On reading canonical literature

Tyler Cowen takes up the question of how to read canonical Western literature. The suggestions are characteristically good (and characteristically surprising). But they miss what I take to be the most important and difficult point: Everything must be done to get yourself in a position of maximum receptivity to the text.

Tyler wants us to read very quickly the first time; to consult secondary literature along the way; and sometimes to read the first fifty pages twice before reading anything else at all. There's a place for all of these. But consider that:

  1. Many canonical works are widely misunderstood;
  2. Many canonical works function by producing certain effects that are inseparable from their linear-temporal structure (as George Saunders would put it);
  3. Many canonical works are fundamentally strange to us now, so that it's often unknowable which parts of it one will be in a position to appreciate on a first reading.

Some hopefully illustrative, but obviously personal, reflections: 1. I read The Scarlet Letter for the first time a couple years ago. It was, for me, totally unlike its reputation (or its reputation to me); I view it as a sort of origin-story of America. Most of what I found most moving was not the stuff about public shame, hypocrisy, and so on. I don't think I would have appreciated it as well had I followed Tyler's advice. 1. I have a Ph.D. in ancient Greek philosophy. The accumulated wisdom about Plato is important, sure--but when I (try to) help people read Plato, I instruct them to read linearly, to appreciate what they can, and to struggle with the arguments and observations as they encounter them. (Then get help.) 1. There's a time--hopefully, lots of time--for studying (say) Milton and Whitman in the way Tyler proposes. But if you're sitting down with them, the thing to do is just to try to focus, read as carefully as you can, and enjoy the ride. (More generally, I think Tyler's advice is a bit better for certain kinds of prose than it is for poetry and everything else.)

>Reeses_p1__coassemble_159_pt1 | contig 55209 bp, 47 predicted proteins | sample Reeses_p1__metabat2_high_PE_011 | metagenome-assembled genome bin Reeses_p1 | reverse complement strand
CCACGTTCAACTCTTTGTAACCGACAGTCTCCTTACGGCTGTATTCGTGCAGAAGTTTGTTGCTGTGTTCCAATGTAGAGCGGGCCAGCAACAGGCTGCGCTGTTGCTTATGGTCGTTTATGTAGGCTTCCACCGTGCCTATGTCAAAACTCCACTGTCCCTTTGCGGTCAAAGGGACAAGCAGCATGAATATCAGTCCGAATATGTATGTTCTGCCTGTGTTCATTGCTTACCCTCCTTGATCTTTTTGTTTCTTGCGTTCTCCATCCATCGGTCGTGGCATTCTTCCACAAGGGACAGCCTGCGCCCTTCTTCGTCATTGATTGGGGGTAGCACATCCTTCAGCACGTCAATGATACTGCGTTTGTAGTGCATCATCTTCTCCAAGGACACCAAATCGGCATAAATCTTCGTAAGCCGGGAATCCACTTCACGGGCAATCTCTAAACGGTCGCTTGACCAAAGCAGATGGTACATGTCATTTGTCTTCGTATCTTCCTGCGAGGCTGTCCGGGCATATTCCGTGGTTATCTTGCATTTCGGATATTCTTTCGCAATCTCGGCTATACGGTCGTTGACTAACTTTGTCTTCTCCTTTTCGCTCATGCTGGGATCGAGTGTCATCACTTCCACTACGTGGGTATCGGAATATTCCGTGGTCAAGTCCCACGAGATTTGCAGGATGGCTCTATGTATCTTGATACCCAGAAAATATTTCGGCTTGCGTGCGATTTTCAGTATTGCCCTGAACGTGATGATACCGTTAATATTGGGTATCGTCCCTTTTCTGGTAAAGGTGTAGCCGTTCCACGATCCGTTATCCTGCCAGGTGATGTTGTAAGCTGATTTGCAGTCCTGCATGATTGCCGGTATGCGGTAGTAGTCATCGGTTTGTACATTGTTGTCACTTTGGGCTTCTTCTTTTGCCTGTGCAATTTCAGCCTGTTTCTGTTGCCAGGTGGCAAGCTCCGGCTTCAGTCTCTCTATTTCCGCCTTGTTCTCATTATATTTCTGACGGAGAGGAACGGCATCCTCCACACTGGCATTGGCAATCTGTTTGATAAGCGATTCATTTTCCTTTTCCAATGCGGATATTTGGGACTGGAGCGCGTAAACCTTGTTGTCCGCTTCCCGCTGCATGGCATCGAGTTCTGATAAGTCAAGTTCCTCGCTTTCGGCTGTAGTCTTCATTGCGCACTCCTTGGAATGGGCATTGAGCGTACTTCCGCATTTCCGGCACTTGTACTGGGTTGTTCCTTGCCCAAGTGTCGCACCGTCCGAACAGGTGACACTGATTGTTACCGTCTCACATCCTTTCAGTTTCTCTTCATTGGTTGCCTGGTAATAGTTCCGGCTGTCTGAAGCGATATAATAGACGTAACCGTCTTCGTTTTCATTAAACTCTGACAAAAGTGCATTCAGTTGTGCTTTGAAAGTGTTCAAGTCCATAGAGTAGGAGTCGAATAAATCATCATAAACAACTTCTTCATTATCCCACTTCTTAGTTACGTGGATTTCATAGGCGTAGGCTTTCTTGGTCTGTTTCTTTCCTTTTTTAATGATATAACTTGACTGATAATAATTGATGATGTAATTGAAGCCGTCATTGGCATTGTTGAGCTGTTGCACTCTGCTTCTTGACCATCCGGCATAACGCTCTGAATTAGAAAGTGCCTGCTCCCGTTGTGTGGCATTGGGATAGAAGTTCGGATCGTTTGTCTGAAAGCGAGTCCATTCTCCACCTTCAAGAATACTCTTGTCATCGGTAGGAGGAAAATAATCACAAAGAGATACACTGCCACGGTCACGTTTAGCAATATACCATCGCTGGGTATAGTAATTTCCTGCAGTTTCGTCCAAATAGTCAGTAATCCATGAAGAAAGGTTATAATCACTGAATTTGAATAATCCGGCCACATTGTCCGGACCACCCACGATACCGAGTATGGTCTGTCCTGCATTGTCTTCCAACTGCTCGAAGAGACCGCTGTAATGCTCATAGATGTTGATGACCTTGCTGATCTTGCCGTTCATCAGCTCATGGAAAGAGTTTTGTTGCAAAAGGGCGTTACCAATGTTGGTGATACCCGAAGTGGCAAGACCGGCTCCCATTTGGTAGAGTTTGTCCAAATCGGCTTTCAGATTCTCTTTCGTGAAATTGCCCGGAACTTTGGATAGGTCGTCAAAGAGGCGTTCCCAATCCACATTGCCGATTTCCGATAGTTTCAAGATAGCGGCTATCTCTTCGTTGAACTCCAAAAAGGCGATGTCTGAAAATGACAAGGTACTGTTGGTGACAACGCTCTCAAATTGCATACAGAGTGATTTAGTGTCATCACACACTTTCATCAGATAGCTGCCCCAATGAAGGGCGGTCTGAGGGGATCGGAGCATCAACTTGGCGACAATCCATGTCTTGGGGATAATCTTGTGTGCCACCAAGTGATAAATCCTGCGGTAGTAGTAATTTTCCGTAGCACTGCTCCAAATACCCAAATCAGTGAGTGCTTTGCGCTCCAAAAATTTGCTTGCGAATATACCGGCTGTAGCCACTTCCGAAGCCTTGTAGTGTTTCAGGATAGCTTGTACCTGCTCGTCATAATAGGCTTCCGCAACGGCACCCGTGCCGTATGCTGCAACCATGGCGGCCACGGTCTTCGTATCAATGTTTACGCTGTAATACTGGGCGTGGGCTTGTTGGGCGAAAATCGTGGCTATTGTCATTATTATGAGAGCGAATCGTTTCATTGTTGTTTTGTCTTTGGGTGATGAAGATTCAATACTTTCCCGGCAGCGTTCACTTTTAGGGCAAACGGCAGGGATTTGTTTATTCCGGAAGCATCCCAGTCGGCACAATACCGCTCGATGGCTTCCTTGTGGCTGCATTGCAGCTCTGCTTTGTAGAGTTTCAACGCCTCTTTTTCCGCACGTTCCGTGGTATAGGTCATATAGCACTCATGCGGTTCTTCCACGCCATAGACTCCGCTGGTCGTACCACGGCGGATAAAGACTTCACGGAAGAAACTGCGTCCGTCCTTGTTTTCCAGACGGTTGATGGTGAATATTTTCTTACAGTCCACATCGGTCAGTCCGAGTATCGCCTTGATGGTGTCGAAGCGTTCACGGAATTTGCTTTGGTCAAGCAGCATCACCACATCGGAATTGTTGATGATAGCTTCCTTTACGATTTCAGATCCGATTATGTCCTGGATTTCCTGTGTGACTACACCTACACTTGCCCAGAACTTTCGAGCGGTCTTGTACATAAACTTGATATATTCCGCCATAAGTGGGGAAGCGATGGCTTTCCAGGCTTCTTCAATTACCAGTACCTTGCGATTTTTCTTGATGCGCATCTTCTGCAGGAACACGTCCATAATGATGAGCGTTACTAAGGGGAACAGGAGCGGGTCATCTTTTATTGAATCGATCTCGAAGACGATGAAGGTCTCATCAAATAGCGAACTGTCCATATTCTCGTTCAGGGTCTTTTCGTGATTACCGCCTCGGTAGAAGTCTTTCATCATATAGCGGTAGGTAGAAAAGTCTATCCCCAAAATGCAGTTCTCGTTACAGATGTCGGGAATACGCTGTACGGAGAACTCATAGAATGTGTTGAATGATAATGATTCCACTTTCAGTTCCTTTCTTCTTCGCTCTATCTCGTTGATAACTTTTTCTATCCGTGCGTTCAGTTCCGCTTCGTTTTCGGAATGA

Would you consume a sermon in the way Tyler suggests? (Would you commit in advance to consuming all the best sermons that way?)

The advice is still good, overall, though. Perhaps the correct Straussian reading of the post is that culture matters too much and is too local (we know Tyler believes this, right?) for us to really understand canonical Western literature any more, and this is advice for a sort of desperate second-best strategy, but laced with optimism so as not to discourage us.

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